Raising millions of baby oysters takes a lot of hard work. Just ask Marine Extension and Georgia Sea Grant’s aquaculture extension agents based at the UGA Shellfish Research Lab on Skidaway Island. Since 2015, the shellfish team has been producing single oysters and working with shellfish farmers on the Georgia coast who grow them to market size oysters.
A large part of growing oysters in the hatchery requires feeding them a nutritious diet that consists of algae. In the beginning, researchers at the lab would purchase algae food from outside vendors or depend on natural sources of algae coming in from the Skidaway River, but a few years ago, Aquaculture Extension Specialist Rob Hein started experimenting with growing his own algae culture at the lab to supplement the store bought and natural food.
“It’s so much cheaper and better quality,” says Hein, who’s become the lab’s in-house algologist. “I think what prompted it was traveling to other hatcheries and seeing how they operate. I have been slowly expanding every year.”
Hein’s experimental algae research has since turned into a larger scale algae operation. The lab has retrofitted space at the hatchery to make room for large algae tanks, both inside and outside. Thanks to fundraising efforts through Marine Extension and Georgia Sea Grant’s annual Oyster Roast for a Reason, the lab has been able to acquire several flat bottom algae tanks that can hold up to 5,100 gallons of algae. Having larger tanks for algae culture in an environmentally controlled space has greatly increased the reliability of the cultures, meaning they now have a more consistent source of highly nutritious food for the oysters.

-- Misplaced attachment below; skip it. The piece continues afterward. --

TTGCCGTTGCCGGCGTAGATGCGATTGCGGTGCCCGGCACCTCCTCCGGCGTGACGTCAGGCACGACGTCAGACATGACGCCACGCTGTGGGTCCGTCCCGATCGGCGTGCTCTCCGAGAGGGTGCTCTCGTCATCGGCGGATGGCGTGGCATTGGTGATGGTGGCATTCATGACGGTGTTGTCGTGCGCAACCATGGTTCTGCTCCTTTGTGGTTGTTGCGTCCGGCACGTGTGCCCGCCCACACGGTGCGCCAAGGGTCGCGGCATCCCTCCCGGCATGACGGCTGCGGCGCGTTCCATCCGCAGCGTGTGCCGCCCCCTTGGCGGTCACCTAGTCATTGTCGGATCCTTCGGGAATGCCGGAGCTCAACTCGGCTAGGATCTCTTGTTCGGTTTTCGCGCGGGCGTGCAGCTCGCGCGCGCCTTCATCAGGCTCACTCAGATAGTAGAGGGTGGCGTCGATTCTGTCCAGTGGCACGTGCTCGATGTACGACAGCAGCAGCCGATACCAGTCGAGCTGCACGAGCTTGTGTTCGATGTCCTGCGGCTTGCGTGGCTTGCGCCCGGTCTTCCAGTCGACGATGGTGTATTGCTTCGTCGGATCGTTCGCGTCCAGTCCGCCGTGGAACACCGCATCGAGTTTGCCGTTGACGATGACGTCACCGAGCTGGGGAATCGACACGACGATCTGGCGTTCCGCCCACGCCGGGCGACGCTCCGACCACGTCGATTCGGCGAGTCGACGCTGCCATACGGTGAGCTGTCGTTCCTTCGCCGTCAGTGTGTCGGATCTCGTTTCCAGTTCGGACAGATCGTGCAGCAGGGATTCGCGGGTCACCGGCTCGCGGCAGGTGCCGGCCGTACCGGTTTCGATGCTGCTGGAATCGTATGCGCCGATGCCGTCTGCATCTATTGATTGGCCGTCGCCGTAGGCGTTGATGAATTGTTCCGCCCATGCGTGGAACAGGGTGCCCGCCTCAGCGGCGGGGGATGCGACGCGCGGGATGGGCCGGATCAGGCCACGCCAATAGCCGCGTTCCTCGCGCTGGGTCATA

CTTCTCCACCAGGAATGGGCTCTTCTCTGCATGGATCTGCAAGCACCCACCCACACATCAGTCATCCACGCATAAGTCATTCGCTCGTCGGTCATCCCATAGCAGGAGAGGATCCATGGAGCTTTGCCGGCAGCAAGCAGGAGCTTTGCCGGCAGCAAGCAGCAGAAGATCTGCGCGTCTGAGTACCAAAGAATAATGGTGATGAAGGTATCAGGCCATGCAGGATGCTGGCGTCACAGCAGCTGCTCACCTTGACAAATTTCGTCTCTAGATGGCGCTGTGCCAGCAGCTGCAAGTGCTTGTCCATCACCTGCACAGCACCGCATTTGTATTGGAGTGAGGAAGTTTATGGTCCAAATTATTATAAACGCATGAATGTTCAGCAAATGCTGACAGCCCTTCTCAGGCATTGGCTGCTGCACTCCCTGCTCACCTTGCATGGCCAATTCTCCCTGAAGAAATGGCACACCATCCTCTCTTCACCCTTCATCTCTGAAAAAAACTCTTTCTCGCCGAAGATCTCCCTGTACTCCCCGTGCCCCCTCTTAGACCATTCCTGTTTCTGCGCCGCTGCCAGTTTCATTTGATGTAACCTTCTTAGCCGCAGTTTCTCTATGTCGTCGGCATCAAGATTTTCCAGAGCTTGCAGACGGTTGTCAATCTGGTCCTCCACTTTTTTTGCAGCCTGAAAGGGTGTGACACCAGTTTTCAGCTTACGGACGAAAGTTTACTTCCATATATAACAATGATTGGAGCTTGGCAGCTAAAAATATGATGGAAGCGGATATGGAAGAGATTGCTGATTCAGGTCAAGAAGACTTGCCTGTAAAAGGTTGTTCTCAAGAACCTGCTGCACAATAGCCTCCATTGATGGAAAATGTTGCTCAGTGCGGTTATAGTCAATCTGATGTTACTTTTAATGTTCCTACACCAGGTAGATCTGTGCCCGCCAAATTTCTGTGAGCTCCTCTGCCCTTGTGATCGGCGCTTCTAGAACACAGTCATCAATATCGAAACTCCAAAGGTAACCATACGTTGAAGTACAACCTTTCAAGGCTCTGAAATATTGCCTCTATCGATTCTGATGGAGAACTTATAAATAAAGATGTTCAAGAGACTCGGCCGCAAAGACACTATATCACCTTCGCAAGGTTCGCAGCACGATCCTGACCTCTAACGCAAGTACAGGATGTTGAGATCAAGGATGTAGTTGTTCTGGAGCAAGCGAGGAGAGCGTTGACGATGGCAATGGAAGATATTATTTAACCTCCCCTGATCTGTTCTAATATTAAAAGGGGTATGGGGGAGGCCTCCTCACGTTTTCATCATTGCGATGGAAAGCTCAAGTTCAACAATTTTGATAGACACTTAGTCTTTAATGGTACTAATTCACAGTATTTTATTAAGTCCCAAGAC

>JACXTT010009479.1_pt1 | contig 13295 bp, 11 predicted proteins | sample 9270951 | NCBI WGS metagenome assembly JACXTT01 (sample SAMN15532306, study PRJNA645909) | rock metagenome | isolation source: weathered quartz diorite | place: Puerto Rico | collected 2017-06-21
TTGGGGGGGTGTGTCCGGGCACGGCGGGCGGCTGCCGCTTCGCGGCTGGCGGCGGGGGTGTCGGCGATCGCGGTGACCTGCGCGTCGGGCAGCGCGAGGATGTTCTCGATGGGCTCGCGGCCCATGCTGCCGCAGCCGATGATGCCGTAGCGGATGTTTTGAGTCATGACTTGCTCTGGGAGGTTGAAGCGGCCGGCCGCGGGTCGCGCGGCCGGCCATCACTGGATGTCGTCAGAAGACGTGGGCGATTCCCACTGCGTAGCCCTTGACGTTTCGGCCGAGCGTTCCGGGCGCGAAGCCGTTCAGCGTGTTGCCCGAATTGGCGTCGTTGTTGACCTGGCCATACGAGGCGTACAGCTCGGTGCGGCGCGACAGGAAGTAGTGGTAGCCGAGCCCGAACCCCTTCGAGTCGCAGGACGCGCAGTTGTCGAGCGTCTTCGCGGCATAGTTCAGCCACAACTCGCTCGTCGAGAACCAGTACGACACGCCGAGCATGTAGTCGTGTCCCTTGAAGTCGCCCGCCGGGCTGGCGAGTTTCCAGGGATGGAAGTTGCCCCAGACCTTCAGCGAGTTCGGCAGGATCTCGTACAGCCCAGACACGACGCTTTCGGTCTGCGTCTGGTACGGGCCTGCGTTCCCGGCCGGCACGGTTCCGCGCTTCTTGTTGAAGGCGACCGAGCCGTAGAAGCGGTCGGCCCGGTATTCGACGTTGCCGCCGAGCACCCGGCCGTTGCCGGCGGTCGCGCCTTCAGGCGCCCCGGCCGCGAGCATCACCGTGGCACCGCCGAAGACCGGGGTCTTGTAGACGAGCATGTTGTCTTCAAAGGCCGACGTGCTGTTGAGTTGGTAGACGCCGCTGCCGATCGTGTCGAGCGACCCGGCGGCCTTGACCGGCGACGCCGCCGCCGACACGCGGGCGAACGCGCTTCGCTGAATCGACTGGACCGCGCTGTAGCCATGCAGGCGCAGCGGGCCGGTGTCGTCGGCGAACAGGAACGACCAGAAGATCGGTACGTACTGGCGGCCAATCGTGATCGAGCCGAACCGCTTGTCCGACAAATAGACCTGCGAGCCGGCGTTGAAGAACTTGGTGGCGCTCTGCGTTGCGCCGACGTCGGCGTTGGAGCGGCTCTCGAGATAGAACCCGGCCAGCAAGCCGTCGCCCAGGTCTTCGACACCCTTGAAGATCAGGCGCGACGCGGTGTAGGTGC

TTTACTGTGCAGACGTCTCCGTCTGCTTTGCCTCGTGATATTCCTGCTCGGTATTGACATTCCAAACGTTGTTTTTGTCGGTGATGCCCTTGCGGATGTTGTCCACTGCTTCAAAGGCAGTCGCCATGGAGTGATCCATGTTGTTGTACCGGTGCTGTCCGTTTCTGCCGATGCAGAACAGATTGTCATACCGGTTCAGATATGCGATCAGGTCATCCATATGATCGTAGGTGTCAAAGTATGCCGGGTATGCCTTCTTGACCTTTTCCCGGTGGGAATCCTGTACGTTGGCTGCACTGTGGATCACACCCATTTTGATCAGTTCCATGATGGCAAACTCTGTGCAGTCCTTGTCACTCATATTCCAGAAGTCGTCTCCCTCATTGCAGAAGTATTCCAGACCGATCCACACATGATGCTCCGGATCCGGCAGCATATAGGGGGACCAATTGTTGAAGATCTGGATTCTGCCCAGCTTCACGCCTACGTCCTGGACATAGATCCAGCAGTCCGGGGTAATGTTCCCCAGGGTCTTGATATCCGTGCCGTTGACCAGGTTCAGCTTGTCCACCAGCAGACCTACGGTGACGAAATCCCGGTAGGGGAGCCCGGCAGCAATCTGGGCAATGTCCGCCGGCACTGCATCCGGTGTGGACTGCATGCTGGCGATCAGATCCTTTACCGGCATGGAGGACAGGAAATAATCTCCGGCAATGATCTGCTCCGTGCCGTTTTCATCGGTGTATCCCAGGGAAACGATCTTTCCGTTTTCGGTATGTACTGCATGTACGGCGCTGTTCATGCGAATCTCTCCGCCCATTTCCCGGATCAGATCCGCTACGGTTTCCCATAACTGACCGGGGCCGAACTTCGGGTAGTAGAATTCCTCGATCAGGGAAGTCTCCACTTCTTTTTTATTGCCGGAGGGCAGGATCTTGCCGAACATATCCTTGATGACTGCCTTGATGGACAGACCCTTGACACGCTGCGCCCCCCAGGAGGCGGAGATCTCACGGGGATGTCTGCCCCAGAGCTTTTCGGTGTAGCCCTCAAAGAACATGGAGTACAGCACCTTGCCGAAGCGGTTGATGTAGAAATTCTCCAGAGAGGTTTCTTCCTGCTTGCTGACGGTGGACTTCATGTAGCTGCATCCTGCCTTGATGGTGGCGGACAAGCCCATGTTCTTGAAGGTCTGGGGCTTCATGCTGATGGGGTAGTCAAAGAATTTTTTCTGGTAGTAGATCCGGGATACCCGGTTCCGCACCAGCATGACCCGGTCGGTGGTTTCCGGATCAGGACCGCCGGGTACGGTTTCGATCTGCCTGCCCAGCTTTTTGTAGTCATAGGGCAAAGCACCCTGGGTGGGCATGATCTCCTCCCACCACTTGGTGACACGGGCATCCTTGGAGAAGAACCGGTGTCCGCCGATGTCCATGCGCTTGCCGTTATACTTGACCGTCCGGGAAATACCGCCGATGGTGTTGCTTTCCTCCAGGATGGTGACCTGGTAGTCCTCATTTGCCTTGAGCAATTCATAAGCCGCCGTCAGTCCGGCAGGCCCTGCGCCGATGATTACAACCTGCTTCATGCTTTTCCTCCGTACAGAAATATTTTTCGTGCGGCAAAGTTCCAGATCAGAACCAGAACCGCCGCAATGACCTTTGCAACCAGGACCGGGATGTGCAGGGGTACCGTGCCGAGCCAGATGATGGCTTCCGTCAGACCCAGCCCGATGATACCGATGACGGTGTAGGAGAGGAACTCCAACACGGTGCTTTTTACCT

“We’ve been able to increase the amount of food that we can provide to the nursery, greatly improving survival and growth while reducing costs,” Hein says.
Hein and the rest of the team are now growing a variety of live algae species that are fed to the oysters at different stages of their life cycle. The Shellfish Lab currently operates the only oyster hatchery in Georgia, but the team hopes to share what they have learned about algae culture with new hatcheries that become established on the coast.
“Every strain, let alone every species, has a slightly different nutrient profile and slightly different habitat tolerances. It is kind of a balancing act to produce complete nutrition for the oysters while maximizing growth rates based on the environmental conditions and water quality that changes throughout the year,” he says. “We are looking forward to using our new algae tanks as we continue to make our hatchery more efficient at producing oyster seed for the industry.”